PURPOSE: To find genetic contributions to glaucoma in African Americans. DESIGN: Cross-sectional, case-control study. PARTICIPANTS: One thousand eight hundred seventy-five primary open-angle glaucoma (POAG) patients and 1709 controls, self-identified as being of African descent (AD), from the African Descent and Glaucoma Evaluation Study (ADAGES) III and Wake Forest School of Medicine. METHODS: MegaChip genotypes were imputed to Thousand Genomes data. Association of single nucleotide polymorphisms (SNPs) with POAG and advanced POAG was tested by linear mixed model correcting for relatedness and population stratification. Genetic risk scores were tested by receiver operator characteristic curves (ROC-AUCs). MAIN OUTCOME MEASURES: Primary open-angle glaucoma defined by visual field loss without other nonocular conditions (n = 1875). Advanced POAG was defined by age-based mean deviation of visual field (n = 946). RESULTS: Eighteen million two hundred eighty-one thousand nine hundred twenty SNPs met imputation quality of r2 > 0.7 and minor allele frequency > 0.005. Association of a novel locus, EN04, was observed for advanced POAG (rs185815146 ß, 0.36; standard error, 0.065; P < 3×10-8). For POAG, an AD signal was observed at the 9p21 European descent (ED) POAG signal (rs79721419; P < 6.5×10-5) independent of the previously observed 9p21 ED signal (rs2383204; P < 2.3×10-5) by conditional analyses. An association with POAG in FNDC3B (rs111698934; P < 3.9×10-5) was observed, not in linkage disequilibrium (LD) with the previously reported ED SNP. Additional previously identified loci associated with POAG in persons of AD were: 8q22, AFAP1, and TMC01. An AUC of 0.62 was observed with an unweighted genetic risk score comprising 11 SNPs in candidate genes. Two additional risk scores were studied by using a penalized matrix decomposition with cross-validation; risk scores of 50 and 400 SNPs were identified with ROC of AUC = 0.74 and AUC = 0.94, respectively. CONCLUSIONS: A novel association with advanced POAG in the EN04 locus was identified putatively in persons of AD. In addition to this finding, this genome-wide association study in POAG patients of AD contributes to POAG genetics by identification of novel signals in prior loci (9p21), as well as advancing the fine mapping of regions because of shorter average LD (FNDC3B). Although not useful without confirmation and clinical trials, the use of genetic risk scores demonstrated that considerable AD-specific genetic information remains in these data.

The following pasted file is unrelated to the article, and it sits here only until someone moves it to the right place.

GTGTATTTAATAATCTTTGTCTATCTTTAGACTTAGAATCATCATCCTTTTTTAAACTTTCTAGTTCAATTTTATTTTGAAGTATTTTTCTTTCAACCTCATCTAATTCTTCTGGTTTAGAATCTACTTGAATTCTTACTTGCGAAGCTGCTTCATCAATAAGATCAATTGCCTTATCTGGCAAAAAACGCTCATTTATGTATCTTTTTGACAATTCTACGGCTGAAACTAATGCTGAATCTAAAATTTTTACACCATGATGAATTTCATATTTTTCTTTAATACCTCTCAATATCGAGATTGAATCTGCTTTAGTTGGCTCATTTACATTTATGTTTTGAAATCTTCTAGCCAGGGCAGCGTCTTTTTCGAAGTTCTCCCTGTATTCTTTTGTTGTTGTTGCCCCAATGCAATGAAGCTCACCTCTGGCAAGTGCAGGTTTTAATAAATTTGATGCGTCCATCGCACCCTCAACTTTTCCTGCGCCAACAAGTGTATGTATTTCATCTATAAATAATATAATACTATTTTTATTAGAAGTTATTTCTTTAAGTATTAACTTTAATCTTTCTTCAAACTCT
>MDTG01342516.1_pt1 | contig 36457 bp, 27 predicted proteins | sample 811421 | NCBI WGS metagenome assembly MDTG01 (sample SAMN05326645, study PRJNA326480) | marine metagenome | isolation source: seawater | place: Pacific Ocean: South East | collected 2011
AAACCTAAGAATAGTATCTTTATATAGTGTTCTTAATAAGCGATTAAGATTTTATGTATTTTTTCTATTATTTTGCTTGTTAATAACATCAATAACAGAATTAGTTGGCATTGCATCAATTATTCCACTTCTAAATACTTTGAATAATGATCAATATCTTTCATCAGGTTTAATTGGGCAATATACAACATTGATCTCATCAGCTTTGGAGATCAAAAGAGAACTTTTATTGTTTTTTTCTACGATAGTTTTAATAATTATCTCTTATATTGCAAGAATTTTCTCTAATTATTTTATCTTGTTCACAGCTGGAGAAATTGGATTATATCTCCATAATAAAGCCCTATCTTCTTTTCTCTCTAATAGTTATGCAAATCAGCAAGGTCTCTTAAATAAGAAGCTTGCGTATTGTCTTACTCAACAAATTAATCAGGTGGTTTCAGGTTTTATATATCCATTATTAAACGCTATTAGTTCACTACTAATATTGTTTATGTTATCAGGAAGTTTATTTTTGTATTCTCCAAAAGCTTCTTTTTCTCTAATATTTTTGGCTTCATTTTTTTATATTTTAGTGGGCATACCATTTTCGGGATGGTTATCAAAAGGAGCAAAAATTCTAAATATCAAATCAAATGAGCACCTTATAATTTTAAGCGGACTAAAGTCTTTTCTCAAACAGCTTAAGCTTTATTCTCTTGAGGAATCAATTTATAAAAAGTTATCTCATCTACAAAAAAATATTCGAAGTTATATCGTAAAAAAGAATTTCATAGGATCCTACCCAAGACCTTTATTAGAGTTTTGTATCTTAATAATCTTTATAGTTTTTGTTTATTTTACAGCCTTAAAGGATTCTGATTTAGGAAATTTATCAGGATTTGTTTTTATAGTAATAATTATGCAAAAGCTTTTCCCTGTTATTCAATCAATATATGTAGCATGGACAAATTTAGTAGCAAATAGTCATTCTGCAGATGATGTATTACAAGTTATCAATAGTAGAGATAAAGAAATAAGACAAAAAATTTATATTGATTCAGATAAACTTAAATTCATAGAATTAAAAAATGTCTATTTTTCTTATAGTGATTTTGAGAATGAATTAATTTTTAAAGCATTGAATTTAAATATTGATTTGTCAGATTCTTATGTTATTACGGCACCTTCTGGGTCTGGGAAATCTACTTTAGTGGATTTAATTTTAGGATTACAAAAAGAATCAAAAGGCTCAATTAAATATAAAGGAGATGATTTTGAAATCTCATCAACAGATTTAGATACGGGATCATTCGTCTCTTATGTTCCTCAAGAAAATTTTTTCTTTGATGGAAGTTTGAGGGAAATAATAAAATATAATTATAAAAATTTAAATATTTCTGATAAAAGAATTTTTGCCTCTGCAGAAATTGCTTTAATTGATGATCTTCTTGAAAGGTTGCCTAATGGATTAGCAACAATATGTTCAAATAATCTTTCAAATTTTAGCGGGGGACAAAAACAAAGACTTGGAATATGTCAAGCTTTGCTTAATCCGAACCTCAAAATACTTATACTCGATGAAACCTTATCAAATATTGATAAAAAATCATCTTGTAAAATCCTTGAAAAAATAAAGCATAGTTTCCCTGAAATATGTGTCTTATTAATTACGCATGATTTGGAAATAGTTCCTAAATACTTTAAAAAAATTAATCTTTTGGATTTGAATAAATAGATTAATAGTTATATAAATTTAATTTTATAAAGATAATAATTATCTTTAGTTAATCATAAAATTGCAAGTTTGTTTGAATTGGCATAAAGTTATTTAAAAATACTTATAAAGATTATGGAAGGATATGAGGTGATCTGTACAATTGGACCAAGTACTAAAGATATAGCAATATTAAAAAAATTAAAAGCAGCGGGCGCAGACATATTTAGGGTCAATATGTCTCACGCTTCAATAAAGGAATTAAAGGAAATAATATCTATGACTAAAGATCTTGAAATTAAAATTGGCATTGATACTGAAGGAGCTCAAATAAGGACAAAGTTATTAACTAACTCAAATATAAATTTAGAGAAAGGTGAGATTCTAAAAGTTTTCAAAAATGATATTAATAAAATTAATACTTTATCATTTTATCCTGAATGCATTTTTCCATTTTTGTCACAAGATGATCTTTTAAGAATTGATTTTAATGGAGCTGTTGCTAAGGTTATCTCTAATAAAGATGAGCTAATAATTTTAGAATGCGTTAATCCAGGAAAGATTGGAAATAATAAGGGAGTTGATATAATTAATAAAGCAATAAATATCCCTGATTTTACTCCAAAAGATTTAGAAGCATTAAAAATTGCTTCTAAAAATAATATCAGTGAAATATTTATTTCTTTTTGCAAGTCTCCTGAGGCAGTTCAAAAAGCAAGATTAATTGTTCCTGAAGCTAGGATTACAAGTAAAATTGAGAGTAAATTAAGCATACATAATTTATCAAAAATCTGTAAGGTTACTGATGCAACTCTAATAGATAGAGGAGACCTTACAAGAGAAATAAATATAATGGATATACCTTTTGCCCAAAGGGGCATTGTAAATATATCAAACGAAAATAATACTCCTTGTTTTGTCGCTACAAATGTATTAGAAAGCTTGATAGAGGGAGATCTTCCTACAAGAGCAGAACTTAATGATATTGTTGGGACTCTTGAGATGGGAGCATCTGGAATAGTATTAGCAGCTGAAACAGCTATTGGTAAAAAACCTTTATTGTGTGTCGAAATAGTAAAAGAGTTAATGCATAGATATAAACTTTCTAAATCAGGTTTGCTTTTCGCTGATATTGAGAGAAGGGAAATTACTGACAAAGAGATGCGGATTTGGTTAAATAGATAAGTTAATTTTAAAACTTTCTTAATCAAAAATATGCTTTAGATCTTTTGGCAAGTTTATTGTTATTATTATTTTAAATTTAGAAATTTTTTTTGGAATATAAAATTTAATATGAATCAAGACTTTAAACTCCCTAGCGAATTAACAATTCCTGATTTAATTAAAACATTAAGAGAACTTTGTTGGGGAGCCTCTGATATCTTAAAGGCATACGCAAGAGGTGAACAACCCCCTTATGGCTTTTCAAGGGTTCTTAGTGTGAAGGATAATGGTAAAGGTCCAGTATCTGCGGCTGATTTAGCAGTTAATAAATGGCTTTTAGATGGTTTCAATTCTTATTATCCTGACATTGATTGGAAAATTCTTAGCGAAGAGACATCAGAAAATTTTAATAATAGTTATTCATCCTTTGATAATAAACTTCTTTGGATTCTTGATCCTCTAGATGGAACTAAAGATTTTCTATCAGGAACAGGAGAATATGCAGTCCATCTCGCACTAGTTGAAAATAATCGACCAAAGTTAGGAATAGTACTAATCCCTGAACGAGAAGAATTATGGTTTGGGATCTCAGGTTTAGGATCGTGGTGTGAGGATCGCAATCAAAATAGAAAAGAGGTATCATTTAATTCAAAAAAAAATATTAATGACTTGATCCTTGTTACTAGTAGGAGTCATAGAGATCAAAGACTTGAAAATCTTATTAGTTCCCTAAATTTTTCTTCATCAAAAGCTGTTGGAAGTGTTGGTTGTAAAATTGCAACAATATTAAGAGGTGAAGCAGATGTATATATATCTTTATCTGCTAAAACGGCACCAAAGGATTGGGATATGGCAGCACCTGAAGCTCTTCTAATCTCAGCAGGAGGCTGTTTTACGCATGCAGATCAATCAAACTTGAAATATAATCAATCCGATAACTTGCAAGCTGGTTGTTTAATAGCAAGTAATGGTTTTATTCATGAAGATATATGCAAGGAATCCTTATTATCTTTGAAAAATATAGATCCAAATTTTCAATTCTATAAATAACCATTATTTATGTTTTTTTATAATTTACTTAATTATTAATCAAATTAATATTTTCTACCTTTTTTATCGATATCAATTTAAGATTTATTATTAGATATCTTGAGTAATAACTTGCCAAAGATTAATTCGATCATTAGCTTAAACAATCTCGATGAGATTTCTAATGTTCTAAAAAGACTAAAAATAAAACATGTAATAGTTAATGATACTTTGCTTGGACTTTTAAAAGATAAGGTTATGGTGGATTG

8.
Kidney Int Rep ; 3(4): 867-878, 2018 Jul.
Artigo em Inglês | MEDLINE | ID: mdl-29989002

RESUMO

Introduction: Compared with European Americans, African Americans (AAs) are at higher risk for developing end-stage kidney disease (ESKD). Genome-wide association studies (GWAS) have identified >70 genetic variants associated with kidney function and chronic kidney disease (CKD) in patients with and without diabetes. However, these variants explain a small proportion of disease liability. This study examined the contribution of coding genetic variants for risk of type 2 diabetes (T2D)-attributed ESKD and advanced CKD in AAs. Methods: Exome sequencing was performed in 456 AA T2D-ESKD cases, and 936 AA nondiabetic, non-nephropathy control individuals at the discovery stage. A mixed logistic regression model was used for association analysis. Nominal associations (P < 0.05) were replicated in an additional 2020 T2D-ESKD cases and 1121 nondiabetic, non-nephropathy control individuals. A meta-analysis combining 4533 discovery and replication samples was performed. Putative T2D-ESKD associations were tested in additional 1910 nondiabetic ESKD and 219 T2D-ESKD cases, as well as 912 AA nondiabetic non-nephropathy control individuals. Results: A total of 11 suggestive T2D-ESKD associations (P < 1 x 10-4) from 8 loci (PLEKHN1, NADK, RAD51AP2, RREB1, PEX6, GRM8, PRX, APOL1) were apparent in the meta-analysis. Exclusion of APOL1 renal-risk genotype carriers identified 3 additional suggestive loci (OTUD7B, IFITM3, DLGAP5). Rs41302867 in RREB1 displayed consistent association with T2D-ESKD and nondiabetic ESKD (odds ratio: 0.47; P = 1.2 x 10-6 in 4605 all-cause ESKD and 2969 nondiabetic non-nephropathy control individuals). Conclusion: Our findings suggest that coding genetic variants are implicated in predisposition to T2D-ESKD in AAs.